Author: Steven Medvin
Immigration law is defined as a law that refers to national government policies which control the phenomenon of immigration to their country.
Immigration law is also defined, regarding foreign citizens, to be related to nationality law, which governs the legal status of people, in matters such as citizenship. Federal immigration law determines whether a person is an alien, the rights, duties, and obligations associated with being an alien in the United States, and how aliens gain residence or citizenship within the United States. It also provides the means by which certain aliens can become legally naturalized citizens with full rights of citizenship. Immigration law serves as a gatekeeper for the nation's border, determining who may enter, how long they may stay, and when they must leave.
Immigration laws vary from country to country and they vary according to the political climate. Within the United States, Congress has complete authority over immigration. States by themselves typically have limited legislative authority when it comes to immigration. This means the federal government must create the policies and enforce them.
Federal government controls immigration through their visa policies. There are two types of visas: immigrant visas and nonimmigrant visas. The government will primarily issue nonimmigrant visas to people who are just touring the United States or here visiting for temporary business. Nonimmigrant visas themselves are divided into eighteen different types. There are only a few nonimmigrant visas available that allow the holder to work in the United States.
Immigrant visas are different in that they do permit their holders to stay in the United States permanently and work toward applying for citizenship. Aliens with immigrant visas can also work in the United States. Congress will limit the quantity of immigrant visas and they typically have a cap.
The issue of illegal immigration came more to the forefront of Congress in 1986 when they enacted the Immigration Reform and Control Act. This law toughened criminal sanctions for employers who hired illegal aliens, denied illegal aliens federally funded welfare benefits, and legitimized some aliens through an amnesty program.
Following, in 1990 came the Immigration Act which instituted the Diversity Visa Lottery Program. Starting in 1991, every year the Attorney General, decided from information gathered over a five year period the regions or country that were considered High Admission or Low Admission States. A High Admission region or country was one that has had 50,000 immigrants or more acquiring a permanent residency visa. The High Admission regions were not given visas under this act in order to promote diversity. There were 6 different regions: Africa; Asia; Europe; North America; Oceania; South America, Mexico, Central America, and the Caribbean. Visas were given to countries in these regions that did not meet the quota. To qualify for this visa the immigrants had to have a high school diploma or its equivalent. They also had to have at least 2 years of work experience along with 2 years of training at that job. The Secretary of State kept track of the immigrants' age, occupation, education, and what they considered important characteristics or information. The Secretary of State issued visas to the immigrants who met all these qualifications using random selection. The children and the spouses of the immigrants that were approved were also granted visas to obtain permanent residency.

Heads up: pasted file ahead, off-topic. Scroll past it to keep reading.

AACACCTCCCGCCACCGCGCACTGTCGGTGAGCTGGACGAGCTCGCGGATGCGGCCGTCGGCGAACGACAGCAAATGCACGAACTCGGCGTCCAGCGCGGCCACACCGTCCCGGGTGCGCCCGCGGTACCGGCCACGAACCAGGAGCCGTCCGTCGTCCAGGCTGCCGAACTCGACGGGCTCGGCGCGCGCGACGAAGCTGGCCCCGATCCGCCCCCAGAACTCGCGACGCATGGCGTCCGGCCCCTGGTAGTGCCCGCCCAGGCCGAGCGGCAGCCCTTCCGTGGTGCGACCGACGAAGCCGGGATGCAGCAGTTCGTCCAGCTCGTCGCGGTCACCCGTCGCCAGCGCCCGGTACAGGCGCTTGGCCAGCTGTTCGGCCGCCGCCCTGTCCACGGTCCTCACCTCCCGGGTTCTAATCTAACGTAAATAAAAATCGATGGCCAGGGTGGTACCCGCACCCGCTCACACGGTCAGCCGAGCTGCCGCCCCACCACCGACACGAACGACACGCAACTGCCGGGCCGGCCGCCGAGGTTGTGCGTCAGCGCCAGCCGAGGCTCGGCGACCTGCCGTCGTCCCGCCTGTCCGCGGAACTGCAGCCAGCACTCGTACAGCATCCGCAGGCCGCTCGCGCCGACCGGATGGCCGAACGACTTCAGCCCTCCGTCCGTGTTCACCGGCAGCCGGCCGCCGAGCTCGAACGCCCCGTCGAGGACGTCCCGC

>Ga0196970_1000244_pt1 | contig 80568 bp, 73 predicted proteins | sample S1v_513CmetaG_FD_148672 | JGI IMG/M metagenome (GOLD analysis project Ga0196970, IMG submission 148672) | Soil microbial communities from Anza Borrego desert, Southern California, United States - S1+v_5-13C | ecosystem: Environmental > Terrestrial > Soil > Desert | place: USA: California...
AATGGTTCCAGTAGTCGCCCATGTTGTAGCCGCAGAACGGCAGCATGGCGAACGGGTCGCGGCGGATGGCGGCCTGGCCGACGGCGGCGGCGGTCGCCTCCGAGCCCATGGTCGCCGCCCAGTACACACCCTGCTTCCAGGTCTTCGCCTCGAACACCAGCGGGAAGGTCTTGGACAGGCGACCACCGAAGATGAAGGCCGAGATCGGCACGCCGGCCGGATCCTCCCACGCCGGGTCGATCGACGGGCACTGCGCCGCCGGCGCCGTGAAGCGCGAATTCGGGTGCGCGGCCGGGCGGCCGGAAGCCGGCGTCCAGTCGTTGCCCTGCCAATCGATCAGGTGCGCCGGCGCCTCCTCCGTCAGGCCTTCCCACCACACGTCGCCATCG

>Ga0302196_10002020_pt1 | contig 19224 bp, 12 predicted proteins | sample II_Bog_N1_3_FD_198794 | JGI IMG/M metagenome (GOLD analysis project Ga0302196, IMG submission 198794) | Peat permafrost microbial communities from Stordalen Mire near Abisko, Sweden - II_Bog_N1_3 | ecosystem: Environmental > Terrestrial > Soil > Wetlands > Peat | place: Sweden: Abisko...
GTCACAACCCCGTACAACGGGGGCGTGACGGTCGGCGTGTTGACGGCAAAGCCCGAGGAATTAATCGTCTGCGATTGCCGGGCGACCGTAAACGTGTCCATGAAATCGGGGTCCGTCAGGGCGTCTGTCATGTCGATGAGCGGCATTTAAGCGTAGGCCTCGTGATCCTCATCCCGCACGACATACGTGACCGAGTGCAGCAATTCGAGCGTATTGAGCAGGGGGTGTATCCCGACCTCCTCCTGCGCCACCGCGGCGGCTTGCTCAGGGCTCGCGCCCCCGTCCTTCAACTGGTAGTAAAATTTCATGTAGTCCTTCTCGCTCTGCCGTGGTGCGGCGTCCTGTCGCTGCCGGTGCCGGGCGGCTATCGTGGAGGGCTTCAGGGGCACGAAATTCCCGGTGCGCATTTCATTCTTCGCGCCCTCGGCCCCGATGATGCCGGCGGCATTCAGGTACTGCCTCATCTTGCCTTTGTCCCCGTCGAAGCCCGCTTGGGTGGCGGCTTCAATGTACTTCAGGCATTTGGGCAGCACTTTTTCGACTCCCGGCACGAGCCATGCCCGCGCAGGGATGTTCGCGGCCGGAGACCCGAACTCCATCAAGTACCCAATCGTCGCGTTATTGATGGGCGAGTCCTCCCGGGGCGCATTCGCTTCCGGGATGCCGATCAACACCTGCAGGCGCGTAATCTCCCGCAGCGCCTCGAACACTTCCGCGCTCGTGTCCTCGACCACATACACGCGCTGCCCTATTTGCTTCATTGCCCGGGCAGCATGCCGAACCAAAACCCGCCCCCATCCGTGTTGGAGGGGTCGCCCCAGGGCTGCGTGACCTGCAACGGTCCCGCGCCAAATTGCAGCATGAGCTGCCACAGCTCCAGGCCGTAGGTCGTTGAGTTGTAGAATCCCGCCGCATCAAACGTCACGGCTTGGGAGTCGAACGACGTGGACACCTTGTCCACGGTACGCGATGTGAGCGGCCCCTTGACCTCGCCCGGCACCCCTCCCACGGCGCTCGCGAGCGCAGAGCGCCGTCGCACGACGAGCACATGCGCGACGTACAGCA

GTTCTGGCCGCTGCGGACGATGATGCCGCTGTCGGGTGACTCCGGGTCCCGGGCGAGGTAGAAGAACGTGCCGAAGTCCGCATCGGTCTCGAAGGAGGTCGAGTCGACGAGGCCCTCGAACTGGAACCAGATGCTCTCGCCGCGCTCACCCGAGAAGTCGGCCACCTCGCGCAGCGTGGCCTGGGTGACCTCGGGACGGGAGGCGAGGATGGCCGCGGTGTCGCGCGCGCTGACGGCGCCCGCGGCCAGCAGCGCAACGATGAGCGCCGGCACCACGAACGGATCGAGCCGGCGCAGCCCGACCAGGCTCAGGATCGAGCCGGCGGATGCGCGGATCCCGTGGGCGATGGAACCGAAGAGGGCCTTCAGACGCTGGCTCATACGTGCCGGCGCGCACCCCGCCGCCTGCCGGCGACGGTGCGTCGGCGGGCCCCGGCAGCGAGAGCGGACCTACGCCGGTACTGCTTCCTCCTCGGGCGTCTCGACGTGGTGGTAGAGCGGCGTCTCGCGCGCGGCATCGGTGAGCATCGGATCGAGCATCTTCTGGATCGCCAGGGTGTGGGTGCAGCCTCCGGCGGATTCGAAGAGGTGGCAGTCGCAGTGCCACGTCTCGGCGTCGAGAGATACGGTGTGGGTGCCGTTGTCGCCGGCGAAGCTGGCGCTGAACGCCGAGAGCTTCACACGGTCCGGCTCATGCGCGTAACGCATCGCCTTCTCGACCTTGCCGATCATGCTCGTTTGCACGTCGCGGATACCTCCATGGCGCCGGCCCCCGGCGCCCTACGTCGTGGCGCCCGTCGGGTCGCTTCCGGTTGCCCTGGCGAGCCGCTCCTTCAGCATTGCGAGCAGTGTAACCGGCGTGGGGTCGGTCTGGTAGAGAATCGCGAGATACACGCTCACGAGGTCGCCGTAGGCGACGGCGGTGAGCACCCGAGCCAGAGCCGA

This was followed in 1996 with The Illegal Immigration Reform and Immigrant Responsibility Act (IIRIRA). The IIRIRA eliminated the term "entry," replacing it with "admission." An application for admission occurs whenever an alien arrives in the U.S. regardless of whether the arrival occurs at a designated port-of-entry. Applicants at either designated ports or otherwise must submit to an inspection by U.S. customs, even if the applicant possesses an immigrant visa.
On March 1, 2003, the Department of Homeland Security opened, replacing the INS. Within the Department, three different agencies - U.S. Customs and Border Enforcement (CBE), U.S. Citizenship and Immigration Services (USCIS), and U.S. Immigration and Customs Enforcement (ICE) - now handle the duties formerly held by the INS.
Immigration law is constantly being challenged and changes as needs and times change.
About the Author
Steven Medvin is the Executive Director of SMP Advance Funding, LLC, which provides lawsuit funding to individuals who need a lawsuit loan for pending lawsuits. For more information please visit: http://www.smpadvance.com